On my last Route 66 road trip, I had a great breakfast at “Kix on 66” and decided to do so again.  This great family run diner harkens back to the days of classic diners in the 1950’s and 60’s.  It is very much a quintessential Route 66 experience and one that befits the historic spirit of Tucumcari.  You notice it right away from the line of stools at the meal counter, to the old decor on the wall and retro vinyl covered booth seats.  One instantly feels at home here and the service is excellent.  They make no concession to healthy breakfast fads or alternative foods, this is an old school American diner with great tasting food served in generous quantities.

Kix on 66, Tucumcari, New Mexico

Kix on 66, Tucumcari, New Mexico

I told myself “to hell with eating healthy”, so I went full bore and ordered a stack of pancakes with bacon, two eggs, juice and a few coffees to jolt me back to the land of the living.  I had enough carbs wedged inside me to skip lunch and ride all day.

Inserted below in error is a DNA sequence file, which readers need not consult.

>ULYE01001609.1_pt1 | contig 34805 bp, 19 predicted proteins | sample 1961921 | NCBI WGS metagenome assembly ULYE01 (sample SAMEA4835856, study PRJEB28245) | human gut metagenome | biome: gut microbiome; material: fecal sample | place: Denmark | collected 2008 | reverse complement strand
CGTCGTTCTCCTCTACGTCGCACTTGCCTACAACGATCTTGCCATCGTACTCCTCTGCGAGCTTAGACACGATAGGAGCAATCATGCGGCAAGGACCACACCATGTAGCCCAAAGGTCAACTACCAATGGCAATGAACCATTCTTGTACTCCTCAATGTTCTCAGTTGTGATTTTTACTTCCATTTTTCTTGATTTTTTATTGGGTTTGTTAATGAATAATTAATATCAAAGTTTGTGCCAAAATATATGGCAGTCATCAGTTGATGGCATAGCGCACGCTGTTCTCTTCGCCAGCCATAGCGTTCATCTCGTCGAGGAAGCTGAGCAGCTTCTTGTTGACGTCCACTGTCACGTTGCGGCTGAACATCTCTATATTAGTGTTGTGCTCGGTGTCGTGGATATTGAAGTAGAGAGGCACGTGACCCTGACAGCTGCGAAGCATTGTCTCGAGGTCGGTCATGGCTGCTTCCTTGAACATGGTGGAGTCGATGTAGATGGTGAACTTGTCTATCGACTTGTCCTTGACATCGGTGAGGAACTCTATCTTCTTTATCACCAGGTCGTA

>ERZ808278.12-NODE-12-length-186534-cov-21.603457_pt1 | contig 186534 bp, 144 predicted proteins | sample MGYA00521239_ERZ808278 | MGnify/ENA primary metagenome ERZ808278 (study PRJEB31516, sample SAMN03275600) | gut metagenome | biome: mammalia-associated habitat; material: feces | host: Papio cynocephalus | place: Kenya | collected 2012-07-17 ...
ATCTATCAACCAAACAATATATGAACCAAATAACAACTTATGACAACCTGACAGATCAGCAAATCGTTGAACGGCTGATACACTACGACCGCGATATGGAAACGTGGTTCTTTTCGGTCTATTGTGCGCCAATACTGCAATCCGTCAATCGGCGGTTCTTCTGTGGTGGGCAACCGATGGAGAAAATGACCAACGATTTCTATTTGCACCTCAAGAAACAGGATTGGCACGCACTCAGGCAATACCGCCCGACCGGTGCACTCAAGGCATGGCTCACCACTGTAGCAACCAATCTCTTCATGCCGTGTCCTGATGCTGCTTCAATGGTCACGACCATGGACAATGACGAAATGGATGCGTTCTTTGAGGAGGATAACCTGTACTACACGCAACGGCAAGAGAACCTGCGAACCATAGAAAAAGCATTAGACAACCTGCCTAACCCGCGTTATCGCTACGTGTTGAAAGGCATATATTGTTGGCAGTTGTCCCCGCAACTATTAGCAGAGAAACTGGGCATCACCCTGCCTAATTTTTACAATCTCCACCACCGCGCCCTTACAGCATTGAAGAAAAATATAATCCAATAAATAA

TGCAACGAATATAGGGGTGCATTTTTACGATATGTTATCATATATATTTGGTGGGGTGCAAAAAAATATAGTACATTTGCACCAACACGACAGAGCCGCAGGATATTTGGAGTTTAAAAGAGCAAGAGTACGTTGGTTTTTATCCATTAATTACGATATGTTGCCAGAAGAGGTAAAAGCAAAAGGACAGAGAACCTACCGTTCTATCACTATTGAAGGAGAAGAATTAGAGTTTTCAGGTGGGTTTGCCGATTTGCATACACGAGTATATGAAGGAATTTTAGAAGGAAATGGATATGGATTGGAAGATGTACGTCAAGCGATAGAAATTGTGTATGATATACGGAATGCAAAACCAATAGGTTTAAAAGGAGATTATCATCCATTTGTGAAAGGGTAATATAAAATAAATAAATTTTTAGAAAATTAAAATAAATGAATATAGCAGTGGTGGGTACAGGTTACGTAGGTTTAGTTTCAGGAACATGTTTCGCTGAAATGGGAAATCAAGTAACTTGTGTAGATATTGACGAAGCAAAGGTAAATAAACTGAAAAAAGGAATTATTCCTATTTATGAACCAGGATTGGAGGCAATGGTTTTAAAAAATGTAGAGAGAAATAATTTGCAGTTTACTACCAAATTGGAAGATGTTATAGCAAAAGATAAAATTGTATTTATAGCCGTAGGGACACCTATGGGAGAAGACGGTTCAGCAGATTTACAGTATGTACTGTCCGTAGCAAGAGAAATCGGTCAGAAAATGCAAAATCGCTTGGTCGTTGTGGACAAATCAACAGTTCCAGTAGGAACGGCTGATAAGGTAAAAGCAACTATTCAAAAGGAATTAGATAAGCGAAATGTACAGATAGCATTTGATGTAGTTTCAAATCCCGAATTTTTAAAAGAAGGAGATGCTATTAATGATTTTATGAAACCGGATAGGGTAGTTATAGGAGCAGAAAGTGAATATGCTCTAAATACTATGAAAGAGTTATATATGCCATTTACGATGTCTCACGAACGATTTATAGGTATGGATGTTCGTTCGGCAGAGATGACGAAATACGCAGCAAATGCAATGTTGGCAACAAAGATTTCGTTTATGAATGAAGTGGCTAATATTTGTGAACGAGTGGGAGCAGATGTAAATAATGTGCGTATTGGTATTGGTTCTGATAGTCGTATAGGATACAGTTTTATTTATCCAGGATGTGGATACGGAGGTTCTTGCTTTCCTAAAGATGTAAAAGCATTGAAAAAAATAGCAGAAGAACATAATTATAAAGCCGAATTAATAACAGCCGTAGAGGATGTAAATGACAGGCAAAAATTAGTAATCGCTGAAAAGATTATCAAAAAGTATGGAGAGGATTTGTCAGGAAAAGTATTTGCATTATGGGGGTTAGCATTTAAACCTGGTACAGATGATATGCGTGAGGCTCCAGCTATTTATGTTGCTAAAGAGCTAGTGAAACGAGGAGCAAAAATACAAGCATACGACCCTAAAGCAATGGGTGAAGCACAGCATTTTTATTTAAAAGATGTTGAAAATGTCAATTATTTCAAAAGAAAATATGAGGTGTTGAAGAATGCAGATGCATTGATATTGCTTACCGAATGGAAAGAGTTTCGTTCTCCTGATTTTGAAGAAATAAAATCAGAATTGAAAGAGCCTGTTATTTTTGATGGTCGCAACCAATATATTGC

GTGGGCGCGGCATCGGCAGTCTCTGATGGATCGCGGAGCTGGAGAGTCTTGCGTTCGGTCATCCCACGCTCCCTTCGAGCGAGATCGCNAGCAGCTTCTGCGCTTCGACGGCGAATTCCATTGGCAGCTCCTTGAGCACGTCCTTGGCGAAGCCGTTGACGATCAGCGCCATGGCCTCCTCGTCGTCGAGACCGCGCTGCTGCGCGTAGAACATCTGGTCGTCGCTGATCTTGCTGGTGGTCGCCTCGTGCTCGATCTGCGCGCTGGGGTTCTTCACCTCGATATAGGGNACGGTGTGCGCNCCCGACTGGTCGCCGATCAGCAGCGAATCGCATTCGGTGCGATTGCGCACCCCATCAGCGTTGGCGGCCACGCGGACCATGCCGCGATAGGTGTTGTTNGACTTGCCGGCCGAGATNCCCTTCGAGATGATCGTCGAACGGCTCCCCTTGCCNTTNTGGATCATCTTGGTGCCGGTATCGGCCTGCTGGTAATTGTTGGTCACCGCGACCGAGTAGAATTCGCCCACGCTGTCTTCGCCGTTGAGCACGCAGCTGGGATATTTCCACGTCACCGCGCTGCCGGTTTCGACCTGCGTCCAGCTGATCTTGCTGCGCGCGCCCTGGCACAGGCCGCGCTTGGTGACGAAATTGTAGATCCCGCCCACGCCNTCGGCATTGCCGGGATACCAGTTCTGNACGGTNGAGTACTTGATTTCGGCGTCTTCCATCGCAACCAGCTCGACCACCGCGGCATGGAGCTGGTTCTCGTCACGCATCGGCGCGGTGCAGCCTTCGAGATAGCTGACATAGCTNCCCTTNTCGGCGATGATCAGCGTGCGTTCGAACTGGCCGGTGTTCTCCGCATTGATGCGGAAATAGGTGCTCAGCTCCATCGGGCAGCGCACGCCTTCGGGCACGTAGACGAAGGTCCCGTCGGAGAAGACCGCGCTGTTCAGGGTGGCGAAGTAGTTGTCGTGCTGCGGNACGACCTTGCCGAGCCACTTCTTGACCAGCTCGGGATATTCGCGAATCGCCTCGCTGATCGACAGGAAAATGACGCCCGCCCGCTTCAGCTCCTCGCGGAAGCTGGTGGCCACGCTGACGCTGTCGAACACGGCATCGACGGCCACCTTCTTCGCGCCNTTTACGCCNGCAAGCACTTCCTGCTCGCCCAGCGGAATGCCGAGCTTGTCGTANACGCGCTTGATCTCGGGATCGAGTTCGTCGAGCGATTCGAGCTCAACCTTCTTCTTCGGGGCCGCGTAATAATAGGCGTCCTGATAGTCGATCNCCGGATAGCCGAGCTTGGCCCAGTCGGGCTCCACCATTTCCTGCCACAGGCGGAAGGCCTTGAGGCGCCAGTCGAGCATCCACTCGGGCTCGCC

Before getting back on the Interstate, I  captured some photos near the diner, including the now defunct Apache Motel.  I really wanted to revisit my favourite spots in Tucumcari, such as the Blue Swallow Motel, Tee-Pee Curios, La Cita Mexican Foods, etc., but such leisurely meanderings will have to wait until my next road trip.  Over the years, I’ve accumulated a number of decent images in Tucumcari, so there was little value in taking the same shots again.

Abandoned Apache Motel, Route 66, Tucumcari, New Mexico

Abandoned Apache Motel, Route 66, Tucumcari, New Mexico